HHS Secretary Alex Azar already has said that FDA’s drug pricing effort will bridge the commissioner transition. Asked during a March 12 House hearing on the fiscal year 2020 budget whether the agency will continue its focus on generic drug approvals, Azar said “without [Gottlieb], his agenda is my agenda.”
The NCI director is selected by the president but not confirmed by the Senate, so if Sharpless were nominated to head FDA, he would face a fair bit of new scrutiny, including about any potential industry ties. The issue is not new when it comes to FDA commissioners, however. Gottlieb faced it (Also see “Gottlieb’s Confirmation: Will Industry Ties Remain A Big Deal After The Hearing?” – Pink Sheet, 3 Apr, 2017.), as did his predecessor, Robert Califf, but neither saw their nominations threatened because of it. (Also see “Califf’s Confirmation Fall-Out: Should Sponsors Worry About Research Contracts?” – Pink Sheet, 23 Nov, 2015.)
Stakeholders Applaud The Pick
The Friends of Cancer Research applauded the announcement. Founder and Chair Ellen Sigal said in a statement “we have no doubt that Dr. Sharpless will continue to navigate and direct the FDA in a manner that best benefits patients.”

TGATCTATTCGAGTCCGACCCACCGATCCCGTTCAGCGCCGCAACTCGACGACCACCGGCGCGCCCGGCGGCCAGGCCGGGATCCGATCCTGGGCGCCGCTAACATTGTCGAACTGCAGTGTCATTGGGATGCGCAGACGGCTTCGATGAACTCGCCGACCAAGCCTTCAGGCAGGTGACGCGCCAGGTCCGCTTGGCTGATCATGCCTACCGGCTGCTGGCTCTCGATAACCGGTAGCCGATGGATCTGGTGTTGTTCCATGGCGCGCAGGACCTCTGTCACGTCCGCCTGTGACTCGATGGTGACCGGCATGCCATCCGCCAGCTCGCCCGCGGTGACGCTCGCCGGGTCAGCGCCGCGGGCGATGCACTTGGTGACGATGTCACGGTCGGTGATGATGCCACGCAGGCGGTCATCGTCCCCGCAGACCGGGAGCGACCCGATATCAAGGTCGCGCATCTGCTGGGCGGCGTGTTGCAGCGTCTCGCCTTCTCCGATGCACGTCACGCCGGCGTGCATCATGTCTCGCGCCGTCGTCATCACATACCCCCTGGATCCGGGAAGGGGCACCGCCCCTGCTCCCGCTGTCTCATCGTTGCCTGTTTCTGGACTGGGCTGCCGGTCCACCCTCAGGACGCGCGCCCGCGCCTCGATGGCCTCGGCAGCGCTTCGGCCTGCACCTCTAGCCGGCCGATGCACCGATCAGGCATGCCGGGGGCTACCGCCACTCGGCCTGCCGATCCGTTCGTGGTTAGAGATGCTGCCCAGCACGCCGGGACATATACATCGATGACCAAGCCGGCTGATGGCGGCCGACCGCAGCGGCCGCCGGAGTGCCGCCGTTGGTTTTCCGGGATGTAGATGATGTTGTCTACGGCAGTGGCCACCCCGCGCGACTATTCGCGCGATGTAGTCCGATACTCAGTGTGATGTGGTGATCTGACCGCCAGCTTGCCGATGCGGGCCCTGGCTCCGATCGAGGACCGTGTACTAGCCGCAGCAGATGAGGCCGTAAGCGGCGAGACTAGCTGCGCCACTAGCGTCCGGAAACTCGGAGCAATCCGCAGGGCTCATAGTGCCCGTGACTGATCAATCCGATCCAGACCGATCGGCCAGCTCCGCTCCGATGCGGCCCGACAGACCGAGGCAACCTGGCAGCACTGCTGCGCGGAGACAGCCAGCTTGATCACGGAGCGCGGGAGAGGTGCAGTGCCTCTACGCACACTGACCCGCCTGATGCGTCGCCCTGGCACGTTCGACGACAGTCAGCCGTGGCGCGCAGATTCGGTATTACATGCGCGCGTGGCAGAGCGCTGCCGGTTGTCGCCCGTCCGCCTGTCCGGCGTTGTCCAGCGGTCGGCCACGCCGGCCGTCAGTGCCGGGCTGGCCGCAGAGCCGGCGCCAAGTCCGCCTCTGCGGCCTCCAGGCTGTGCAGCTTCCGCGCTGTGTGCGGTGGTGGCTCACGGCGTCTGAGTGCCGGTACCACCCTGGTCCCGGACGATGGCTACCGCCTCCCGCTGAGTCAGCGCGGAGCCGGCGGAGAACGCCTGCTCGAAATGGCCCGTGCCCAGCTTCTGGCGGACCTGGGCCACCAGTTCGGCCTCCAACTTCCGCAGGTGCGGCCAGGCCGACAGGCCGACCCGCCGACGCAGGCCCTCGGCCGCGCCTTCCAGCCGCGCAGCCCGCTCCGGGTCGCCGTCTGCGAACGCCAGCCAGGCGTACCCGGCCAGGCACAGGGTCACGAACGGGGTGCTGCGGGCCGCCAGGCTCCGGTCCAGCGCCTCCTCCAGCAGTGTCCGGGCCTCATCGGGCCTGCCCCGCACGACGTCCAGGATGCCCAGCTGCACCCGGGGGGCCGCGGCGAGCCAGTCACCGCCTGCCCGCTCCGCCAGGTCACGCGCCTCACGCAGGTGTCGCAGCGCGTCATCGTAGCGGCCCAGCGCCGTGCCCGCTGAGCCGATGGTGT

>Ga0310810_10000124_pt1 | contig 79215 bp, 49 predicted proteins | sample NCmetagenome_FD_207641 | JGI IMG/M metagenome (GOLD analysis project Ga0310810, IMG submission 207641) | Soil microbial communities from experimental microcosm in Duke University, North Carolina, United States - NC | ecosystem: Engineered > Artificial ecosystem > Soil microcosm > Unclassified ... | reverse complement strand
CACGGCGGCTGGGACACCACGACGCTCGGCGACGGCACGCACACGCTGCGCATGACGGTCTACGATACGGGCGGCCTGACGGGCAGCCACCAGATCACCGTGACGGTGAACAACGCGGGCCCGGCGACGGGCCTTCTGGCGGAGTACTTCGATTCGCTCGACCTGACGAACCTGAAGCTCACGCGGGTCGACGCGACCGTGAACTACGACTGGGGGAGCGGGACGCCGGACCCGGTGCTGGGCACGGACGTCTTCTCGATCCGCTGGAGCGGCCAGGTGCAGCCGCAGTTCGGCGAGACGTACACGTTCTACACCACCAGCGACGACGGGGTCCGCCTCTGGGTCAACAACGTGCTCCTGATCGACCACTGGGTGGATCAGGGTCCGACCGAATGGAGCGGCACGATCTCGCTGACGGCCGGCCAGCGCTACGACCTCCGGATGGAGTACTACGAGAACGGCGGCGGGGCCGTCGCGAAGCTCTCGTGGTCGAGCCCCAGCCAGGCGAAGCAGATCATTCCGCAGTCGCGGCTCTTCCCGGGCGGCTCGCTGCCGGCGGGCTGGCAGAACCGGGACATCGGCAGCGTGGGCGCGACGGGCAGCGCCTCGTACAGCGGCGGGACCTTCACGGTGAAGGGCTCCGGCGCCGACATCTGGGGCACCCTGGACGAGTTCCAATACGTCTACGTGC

FOCR President and CEO Jeff Allen said in an interview that Sharpless’ clinical research background bodes well for many of FDA’s initiatives, including those pertaining to data science and real-world evidence.
“He has certainly shown in his career that he is an innovative and rigorous thinker and I think that will translate well to the challenges he will have as FDA commissioner,” Allen said.
Ladd Wiley, executive director of the Alliance for a Stronger FDA, said in a statement that Sharpless’ varied background in academia and government and as an inventor and innovator with industry experience make him “an exceptional choice” for acting FDA Commissioner.
The Pharmaceutical Research and Manufacturers of America also said in a statement that its members are committed to working with Sharpless, but also called for a permanent commissioner to be confirmed in the near future.
A spokesperson for the Biotechnology Innovation Organization also said that FDA will be well-served by Sharpless’ leadership during the transition period.